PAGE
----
Biodegradable Polymeric Delivery Systems for Protein Subunit Vaccines
The prevention and treatment of cancer and infectious diseases requires vaccines that can mediate cytotoxic T lymphocyte-based immunity. A promising strategy is protein subunit vaccines composed of purified protein antigens and immunostimulatory adjuvants, such as Toll-like receptor (TLR) agonists. In this research, we developed two new biodegradable polymeric delivery vehicles for protein antigens and TLR agonists, as model vaccine delivery systems. This work was guided by the central hypothesis that an effective vaccine delivery system would have stimulus-responsive degradation and release, biodegradability into excretable non-acidic degradation products, and the ability to incorporate various TLR-inducing adjuvants. The first vaccine delivery system is a cross-linked polyion complex micelle which efficiently encapsulates proteins, DNA, and RNA. The micelle-based delivery system consists of a block copolymer of poly(ethylene glycol) (PEG) and poly(L-lysine), cross-linked by dithiopyridyl side groups to provide transport stability and intracellular release. The second delivery system consists of solid biodegradable microparticles encapsulating proteins, nucleic acids, and hydrophobic compounds. The microparticles are composed of pH-sensitive polyketals, which are a new family of hydrophobic, linear polymers containing backbone ketal linkages. Polyketals are synthesized via a new polymerization method based on the acetal exchange reaction and degrade into non-acidic, excretable degradation products. In addition, the technique of hydrophobic ion pairing was utilized to enhance the encapsulation of ovalbumin, DNA, and RNA in polyketal microparticles via a single emulsion method. Using in vitro and in vivo immunological models, we demonstrated that the micelle- and polyketal-based vaccine delivery systems enhanced the cross-priming of cytotoxic T lymphocytes. The model vaccines were composed of ovalbumin antigen and various TLR-inducing adjuvants including CpG-DNA, monophosphoryl lipid A, and dsRNA. The results demonstrate that the cross-linked micelles and polyketal microparticles have considerable potential as delivery systems for protein-based vaccines.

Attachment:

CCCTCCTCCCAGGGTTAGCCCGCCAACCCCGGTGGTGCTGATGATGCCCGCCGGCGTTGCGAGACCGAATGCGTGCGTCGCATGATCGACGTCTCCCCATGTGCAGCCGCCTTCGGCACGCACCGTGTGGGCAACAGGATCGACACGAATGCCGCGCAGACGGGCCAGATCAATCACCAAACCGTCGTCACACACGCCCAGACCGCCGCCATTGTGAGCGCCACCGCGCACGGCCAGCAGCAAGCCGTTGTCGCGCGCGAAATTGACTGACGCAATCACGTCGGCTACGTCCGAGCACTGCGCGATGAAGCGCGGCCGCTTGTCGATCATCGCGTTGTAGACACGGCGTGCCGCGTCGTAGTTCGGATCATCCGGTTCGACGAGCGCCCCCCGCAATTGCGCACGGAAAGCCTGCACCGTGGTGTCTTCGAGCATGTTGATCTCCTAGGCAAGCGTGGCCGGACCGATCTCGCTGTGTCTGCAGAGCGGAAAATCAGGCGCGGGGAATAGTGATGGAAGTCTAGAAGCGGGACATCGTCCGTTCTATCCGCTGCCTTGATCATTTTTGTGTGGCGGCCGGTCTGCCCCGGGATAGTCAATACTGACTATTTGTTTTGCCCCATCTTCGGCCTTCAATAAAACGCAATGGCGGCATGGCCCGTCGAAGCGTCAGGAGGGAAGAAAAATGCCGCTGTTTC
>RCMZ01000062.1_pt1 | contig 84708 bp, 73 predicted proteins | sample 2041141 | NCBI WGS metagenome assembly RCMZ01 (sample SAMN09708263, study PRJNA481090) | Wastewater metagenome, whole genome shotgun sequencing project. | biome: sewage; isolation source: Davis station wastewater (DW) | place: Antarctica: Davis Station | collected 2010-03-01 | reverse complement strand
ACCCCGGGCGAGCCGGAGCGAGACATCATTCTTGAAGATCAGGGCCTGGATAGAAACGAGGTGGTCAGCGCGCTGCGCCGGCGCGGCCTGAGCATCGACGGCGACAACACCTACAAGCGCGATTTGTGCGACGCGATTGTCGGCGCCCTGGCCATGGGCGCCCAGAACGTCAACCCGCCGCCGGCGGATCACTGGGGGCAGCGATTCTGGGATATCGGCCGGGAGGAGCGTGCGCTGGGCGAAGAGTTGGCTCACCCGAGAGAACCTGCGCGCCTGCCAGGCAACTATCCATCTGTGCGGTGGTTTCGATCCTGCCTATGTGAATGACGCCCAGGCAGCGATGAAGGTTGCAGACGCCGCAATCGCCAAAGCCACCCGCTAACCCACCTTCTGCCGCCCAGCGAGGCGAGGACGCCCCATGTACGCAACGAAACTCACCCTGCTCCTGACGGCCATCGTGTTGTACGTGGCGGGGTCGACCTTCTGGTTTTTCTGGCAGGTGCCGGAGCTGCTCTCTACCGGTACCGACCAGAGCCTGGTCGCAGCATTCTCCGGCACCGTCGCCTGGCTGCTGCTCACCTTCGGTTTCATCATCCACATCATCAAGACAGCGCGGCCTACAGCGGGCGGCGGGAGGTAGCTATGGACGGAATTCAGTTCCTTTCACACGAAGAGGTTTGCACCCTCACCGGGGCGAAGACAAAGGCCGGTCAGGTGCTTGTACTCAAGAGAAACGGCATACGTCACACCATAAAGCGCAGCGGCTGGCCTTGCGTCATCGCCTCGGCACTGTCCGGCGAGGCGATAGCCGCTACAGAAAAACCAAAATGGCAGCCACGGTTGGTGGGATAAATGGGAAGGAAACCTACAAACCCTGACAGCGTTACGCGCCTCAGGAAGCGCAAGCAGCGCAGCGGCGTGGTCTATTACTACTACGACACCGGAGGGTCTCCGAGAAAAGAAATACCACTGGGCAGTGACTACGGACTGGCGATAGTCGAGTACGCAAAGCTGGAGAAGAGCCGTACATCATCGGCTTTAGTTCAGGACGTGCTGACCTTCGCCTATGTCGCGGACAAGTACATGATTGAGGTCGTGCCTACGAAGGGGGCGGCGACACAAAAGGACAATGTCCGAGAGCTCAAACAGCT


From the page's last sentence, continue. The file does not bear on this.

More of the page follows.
Advisor:Dr. Niren Murthy; Dr. Mark Prausnitz; Dr. Julia Babensee; Dr. Ravi Bellamkonda; Dr. Carson Meredith
School:Georgia Institute of Technology
School Location:USA - Georgia
Source Type:Master's Thesis
Date of Publication:06/17/2008